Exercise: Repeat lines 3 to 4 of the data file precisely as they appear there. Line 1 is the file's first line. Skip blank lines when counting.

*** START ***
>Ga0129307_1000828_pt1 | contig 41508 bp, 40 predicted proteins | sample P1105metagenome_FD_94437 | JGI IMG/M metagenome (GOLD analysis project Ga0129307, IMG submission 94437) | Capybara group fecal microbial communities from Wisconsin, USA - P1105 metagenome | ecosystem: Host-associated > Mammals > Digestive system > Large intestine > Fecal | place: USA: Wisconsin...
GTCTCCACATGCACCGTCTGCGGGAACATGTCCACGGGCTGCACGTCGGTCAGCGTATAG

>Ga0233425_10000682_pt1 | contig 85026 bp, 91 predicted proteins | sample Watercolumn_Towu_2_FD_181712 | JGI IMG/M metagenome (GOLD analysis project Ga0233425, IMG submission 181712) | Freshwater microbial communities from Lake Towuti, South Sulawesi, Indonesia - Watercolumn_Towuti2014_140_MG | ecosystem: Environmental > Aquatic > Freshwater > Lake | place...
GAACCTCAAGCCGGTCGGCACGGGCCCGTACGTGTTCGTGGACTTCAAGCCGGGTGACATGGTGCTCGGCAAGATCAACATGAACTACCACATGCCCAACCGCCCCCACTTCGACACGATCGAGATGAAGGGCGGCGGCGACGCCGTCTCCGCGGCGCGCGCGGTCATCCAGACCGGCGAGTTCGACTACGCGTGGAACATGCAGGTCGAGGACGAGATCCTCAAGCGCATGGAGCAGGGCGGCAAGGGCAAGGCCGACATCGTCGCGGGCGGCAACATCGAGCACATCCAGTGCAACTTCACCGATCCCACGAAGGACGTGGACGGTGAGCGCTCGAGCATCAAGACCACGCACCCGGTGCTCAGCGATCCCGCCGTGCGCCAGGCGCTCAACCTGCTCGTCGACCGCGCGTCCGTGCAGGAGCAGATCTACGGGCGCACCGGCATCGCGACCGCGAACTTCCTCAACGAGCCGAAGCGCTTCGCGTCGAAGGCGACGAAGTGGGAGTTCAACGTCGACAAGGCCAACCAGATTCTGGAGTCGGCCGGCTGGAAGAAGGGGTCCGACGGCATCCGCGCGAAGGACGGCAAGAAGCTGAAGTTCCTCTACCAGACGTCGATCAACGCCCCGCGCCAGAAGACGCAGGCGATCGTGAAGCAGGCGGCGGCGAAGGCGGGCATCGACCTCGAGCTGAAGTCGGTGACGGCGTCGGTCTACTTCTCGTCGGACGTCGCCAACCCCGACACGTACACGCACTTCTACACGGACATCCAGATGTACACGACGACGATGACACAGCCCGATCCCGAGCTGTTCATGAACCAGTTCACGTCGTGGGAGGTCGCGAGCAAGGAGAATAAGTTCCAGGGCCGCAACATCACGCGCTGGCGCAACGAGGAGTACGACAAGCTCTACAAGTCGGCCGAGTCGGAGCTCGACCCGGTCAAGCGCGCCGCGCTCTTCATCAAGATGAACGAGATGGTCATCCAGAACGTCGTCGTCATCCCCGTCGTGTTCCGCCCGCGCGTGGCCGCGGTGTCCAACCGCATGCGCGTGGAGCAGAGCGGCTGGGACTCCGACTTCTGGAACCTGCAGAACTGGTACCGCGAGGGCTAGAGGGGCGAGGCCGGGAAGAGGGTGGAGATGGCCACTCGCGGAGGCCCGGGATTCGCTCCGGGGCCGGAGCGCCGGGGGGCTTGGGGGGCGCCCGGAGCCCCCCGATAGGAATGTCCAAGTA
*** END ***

>Ga0233425_10000682_pt1 | contig 85026 bp, 91 predicted proteins | sample Watercolumn_Towu_2_FD_181712 | JGI IMG/M metagenome (GOLD analysis project Ga0233425, IMG submission 181712) | Freshwater microbial communities from Lake Towuti, South Sulawesi, Indonesia - Watercolumn_Towuti2014_140_MG | ecosystem: Environmental > Aquatic > Freshwater > Lake | place...
GAACCTCAAGCCGGTCGGCACGGGCCCGTACGTGTTCGTGGACTTCAAGCCGGGTGACATGGTGCTCGGCAAGATCAACATGAACTACCACATGCCCAACCGCCCCCACTTCGACACGATCGAGATGAAGGGCGGCGGCGACGCCGTCTCCGCGGCGCGCGCGGTCATCCAGACCGGCGAGTTCGACTACGCGTGGAACATGCAGGTCGAGGACGAGATCCTCAAGCGCATGGAGCAGGGCGGCAAGGGCAAGGCCGACATCGTCGCGGGCGGCAACATCGAGCACATCCAGTGCAACTTCACCGATCCCACGAAGGACGTGGACGGTGAGCGCTCGAGCATCAAGACCACGCACCCGGTGCTCAGCGATCCCGCCGTGCGCCAGGCGCTCAACCTGCTCGTCGACCGCGCGTCCGTGCAGGAGCAGATCTACGGGCGCACCGGCATCGCGACCGCGAACTTCCTCAACGAGCCGAAGCGCTTCGCGTCGAAGGCGACGAAGTGGGAGTTCAACGTCGACAAGGCCAACCAGATTCTGGAGTCGGCCGGCTGGAAGAAGGGGTCCGACGGCATCCGCGCGAAGGACGGCAAGAAGCTGAAGTTCCTCTACCAGACGTCGATCAACGCCCCGCGCCAGAAGACGCAGGCGATCGTGAAGCAGGCGGCGGCGAAGGCGGGCATCGACCTCGAGCTGAAGTCGGTGACGGCGTCGGTCTACTTCTCGTCGGACGTCGCCAACCCCGACACGTACACGCACTTCTACACGGACATCCAGATGTACACGACGACGATGACACAGCCCGATCCCGAGCTGTTCATGAACCAGTTCACGTCGTGGGAGGTCGCGAGCAAGGAGAATAAGTTCCAGGGCCGCAACATCACGCGCTGGCGCAACGAGGAGTACGACAAGCTCTACAAGTCGGCCGAGTCGGAGCTCGACCCGGTCAAGCGCGCCGCGCTCTTCATCAAGATGAACGAGATGGTCATCCAGAACGTCGTCGTCATCCCCGTCGTGTTCCGCCCGCGCGTGGCCGCGGTGTCCAACCGCATGCGCGTGGAGCAGAGCGGCTGGGACTCCGACTTCTGGAACCTGCAGAACTGGTACCGCGAGGGCTAGAGGGGCGAGGCCGGGAAGAGGGTGGAGATGGCCACTCGCGGAGGCCCGGGATTCGCTCCGGGGCCGGAGCGCCGGGGGGCTTGGGGGGCGCCCGGAGCCCCCCGATAGGAATGTCCAAGTA